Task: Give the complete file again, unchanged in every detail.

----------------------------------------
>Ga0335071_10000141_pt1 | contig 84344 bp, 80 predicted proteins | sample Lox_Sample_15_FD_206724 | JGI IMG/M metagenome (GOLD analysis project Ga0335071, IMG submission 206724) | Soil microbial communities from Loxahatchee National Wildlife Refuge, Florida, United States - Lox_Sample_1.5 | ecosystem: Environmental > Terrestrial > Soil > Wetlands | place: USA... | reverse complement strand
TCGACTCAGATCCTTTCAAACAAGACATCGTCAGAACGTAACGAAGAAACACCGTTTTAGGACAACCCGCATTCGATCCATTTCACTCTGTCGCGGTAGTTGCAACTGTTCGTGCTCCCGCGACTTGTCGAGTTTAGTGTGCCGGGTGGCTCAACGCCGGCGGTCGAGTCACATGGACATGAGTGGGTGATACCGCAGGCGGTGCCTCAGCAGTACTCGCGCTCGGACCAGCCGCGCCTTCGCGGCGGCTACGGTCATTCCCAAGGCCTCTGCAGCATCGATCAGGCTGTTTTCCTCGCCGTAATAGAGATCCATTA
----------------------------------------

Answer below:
>Ga0335071_10000141_pt1 | contig 84344 bp, 80 predicted proteins | sample Lox_Sample_15_FD_206724 | JGI IMG/M metagenome (GOLD analysis project Ga0335071, IMG submission 206724) | Soil microbial communities from Loxahatchee National Wildlife Refuge, Florida, United States - Lox_Sample_1.5 | ecosystem: Environmental > Terrestrial > Soil > Wetlands | place: USA... | reverse complement strand
TCGACTCAGATCCTTTCAAACAAGACATCGTCAGAACGTAACGAAGAAACACCGTTTTAGGACAACCCGCATTCGATCCATTTCACTCTGTCGCGGTAGTTGCAACTGTTCGTGCTCCCGCGACTTGTCGAGTTTAGTGTGCCGGGTGGCTCAACGCCGGCGGTCGAGTCACATGGACATGAGTGGGTGATACCGCAGGCGGTGCCTCAGCAGTACTCGCGCTCGGACCAGCCGCGCCTTCGCGGCGGCTACGGTCATTCCCAAGGCCTCTGCAGCATCGATCAGGCTGTTTTCCTCGCCGTAATAGAGATCCATTA